Background: Fractures related to osteoporosis and falling constitute a major health problem in the elderly population. Exposure to antidepressants is associated with an increased risk of falls and fractures, but most previous studies incriminate tricyclic antidepressants (TCAs) rather than selective serotonin reuptake inhibitors (SSRIs).
Objective: To examine the association between antidepressants, including TCAs, SSRIs, and other antidepressants and the risk of nonvertebral fractures in elderly.
Design: Prospective population-based cohort study.
Setting: The Rotterdam Study, consisting of 7983 individuals aged 55 years and older.
Participants: All persons from the Rotterdam Study.
Results: One thousand two hundred nineteen persons experienced a nonvertebral fracture, 25 during TCA use and 18 during SSRI use. After adjustment for age, sex, lower-limb disability, and depression, the risk of nonvertebral fracture was 2.35 (95% confidence interval, 1.32-4.18) for current users of SSRIs compared with nonusers of antidepressants. Multiple adjusting for many possible risk factors did not affect the association. To deal with potential confounding by indication, we subsequently restricted the analysis to antidepressant users (n = 1217). Compared with past users of TCAs or SSRIs, current users of SSRIs had a 2.07-fold (95% confidence interval, 1.23-3.50) increased risk of fracture, which further increased with prolonged use. In this analysis, depressive state at baseline and during follow-up did not play a role, suggesting absence of confounding by indication. The use of TCAs was associated with an increased fracture risk that decreased with prolonged use.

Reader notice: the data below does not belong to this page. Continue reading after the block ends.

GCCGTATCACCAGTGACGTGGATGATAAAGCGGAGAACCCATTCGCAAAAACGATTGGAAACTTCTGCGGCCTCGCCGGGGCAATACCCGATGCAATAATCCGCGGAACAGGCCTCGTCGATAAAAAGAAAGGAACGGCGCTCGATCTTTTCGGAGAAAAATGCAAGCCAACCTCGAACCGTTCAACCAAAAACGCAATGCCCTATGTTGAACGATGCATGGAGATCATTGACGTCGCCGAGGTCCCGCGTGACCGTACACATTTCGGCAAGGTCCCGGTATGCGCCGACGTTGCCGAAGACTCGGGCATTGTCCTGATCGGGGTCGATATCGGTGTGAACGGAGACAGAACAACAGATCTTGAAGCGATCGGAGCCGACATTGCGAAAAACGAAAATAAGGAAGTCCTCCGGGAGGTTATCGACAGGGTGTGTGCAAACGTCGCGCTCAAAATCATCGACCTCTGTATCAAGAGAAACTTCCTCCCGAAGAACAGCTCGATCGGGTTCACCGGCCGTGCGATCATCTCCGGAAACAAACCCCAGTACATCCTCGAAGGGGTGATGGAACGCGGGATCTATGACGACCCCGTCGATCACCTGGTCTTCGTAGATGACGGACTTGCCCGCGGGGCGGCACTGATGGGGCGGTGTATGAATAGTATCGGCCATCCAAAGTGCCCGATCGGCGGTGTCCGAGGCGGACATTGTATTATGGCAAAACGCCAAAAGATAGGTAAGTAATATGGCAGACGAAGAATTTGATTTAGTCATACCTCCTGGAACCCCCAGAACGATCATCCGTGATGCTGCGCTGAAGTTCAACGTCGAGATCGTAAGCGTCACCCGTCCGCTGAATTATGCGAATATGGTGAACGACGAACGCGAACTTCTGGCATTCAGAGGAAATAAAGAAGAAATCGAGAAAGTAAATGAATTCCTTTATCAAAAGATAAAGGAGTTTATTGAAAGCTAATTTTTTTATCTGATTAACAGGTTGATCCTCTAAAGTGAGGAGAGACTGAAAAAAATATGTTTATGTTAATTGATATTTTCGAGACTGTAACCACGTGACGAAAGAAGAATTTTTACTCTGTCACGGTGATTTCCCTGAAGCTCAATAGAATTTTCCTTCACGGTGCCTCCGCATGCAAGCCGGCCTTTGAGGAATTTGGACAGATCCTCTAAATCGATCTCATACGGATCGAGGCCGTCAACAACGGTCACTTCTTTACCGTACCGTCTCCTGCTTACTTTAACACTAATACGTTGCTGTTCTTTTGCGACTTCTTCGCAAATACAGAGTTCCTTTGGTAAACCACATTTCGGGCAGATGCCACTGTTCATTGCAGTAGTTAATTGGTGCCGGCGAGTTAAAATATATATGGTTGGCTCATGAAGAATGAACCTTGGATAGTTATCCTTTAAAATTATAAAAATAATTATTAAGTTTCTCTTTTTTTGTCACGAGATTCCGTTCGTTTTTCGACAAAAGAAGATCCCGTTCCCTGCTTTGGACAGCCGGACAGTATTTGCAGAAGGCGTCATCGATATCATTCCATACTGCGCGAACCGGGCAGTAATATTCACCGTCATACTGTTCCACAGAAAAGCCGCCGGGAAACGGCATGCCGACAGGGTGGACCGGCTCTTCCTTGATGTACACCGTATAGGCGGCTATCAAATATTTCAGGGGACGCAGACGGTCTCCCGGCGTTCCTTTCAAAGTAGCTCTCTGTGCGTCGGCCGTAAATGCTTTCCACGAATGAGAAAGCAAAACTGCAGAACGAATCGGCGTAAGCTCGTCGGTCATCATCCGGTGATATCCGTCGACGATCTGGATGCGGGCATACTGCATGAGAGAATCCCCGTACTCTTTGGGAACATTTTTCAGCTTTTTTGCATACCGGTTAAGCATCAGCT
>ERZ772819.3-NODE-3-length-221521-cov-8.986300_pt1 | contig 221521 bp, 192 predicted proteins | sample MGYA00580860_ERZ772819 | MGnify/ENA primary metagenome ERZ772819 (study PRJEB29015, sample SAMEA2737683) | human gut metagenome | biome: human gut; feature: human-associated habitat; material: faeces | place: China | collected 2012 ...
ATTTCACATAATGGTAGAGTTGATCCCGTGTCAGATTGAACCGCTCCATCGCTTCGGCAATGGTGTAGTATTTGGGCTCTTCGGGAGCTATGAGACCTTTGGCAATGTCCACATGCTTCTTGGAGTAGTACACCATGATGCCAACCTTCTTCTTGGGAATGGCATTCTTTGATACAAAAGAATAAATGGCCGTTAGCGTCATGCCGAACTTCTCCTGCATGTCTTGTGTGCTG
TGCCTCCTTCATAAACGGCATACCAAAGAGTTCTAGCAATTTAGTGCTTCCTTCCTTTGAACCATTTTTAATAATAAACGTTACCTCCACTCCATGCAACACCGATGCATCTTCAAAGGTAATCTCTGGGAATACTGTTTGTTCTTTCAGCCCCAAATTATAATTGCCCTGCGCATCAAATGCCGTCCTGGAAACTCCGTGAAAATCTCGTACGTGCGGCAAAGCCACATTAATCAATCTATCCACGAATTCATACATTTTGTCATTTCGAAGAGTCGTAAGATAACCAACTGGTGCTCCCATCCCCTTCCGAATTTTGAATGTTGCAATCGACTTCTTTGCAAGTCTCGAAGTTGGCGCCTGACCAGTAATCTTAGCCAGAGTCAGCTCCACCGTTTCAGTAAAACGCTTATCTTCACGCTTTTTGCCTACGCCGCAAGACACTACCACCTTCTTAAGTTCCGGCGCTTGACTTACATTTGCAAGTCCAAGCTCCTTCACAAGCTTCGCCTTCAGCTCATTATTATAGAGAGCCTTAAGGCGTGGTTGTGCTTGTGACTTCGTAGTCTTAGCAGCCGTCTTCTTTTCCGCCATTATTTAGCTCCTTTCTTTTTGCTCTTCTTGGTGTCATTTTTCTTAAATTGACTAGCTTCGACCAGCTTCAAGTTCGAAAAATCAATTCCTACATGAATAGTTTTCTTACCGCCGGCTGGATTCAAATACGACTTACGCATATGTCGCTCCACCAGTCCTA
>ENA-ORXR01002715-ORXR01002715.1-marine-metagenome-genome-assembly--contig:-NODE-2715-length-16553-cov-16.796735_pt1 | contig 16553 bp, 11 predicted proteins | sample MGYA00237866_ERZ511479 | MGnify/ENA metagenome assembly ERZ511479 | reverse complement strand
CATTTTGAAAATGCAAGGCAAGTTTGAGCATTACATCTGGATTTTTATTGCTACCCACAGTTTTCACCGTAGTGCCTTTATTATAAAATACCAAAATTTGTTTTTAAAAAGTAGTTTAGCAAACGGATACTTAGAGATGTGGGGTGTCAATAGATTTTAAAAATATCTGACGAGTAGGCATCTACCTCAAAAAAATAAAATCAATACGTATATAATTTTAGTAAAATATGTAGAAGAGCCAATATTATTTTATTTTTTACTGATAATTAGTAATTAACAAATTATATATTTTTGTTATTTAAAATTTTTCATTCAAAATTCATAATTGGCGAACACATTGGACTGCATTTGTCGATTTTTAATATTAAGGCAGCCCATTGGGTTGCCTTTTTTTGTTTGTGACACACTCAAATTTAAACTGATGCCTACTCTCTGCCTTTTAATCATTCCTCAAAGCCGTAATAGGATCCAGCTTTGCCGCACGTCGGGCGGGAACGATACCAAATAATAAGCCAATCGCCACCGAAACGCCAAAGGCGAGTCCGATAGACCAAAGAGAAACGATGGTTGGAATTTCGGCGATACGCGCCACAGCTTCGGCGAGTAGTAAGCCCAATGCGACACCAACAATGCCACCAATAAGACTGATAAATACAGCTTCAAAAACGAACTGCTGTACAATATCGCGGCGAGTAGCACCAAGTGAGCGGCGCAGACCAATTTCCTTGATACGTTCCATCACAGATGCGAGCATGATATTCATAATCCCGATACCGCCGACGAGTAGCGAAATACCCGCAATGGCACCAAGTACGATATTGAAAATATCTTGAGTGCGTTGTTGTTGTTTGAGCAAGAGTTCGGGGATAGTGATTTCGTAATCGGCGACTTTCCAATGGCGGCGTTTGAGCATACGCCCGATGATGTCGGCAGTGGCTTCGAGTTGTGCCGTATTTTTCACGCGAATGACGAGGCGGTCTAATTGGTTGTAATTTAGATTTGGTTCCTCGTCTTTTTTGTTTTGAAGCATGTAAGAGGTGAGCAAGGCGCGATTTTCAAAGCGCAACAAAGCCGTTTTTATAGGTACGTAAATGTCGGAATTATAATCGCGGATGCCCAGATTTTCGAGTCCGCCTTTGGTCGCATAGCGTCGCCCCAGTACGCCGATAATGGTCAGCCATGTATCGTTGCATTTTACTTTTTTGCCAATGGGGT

Conclusions: Not only users of TCAs but also of SSRIs have a significantly increased risk of nonvertebral fractures, in SSRI users especially after prolonged use. Despite fewer early adverse effects of SSRIs, physicians treating elderly depressive patients should be aware of the unfavorable long-term consequence of SSRIs on fracture risk.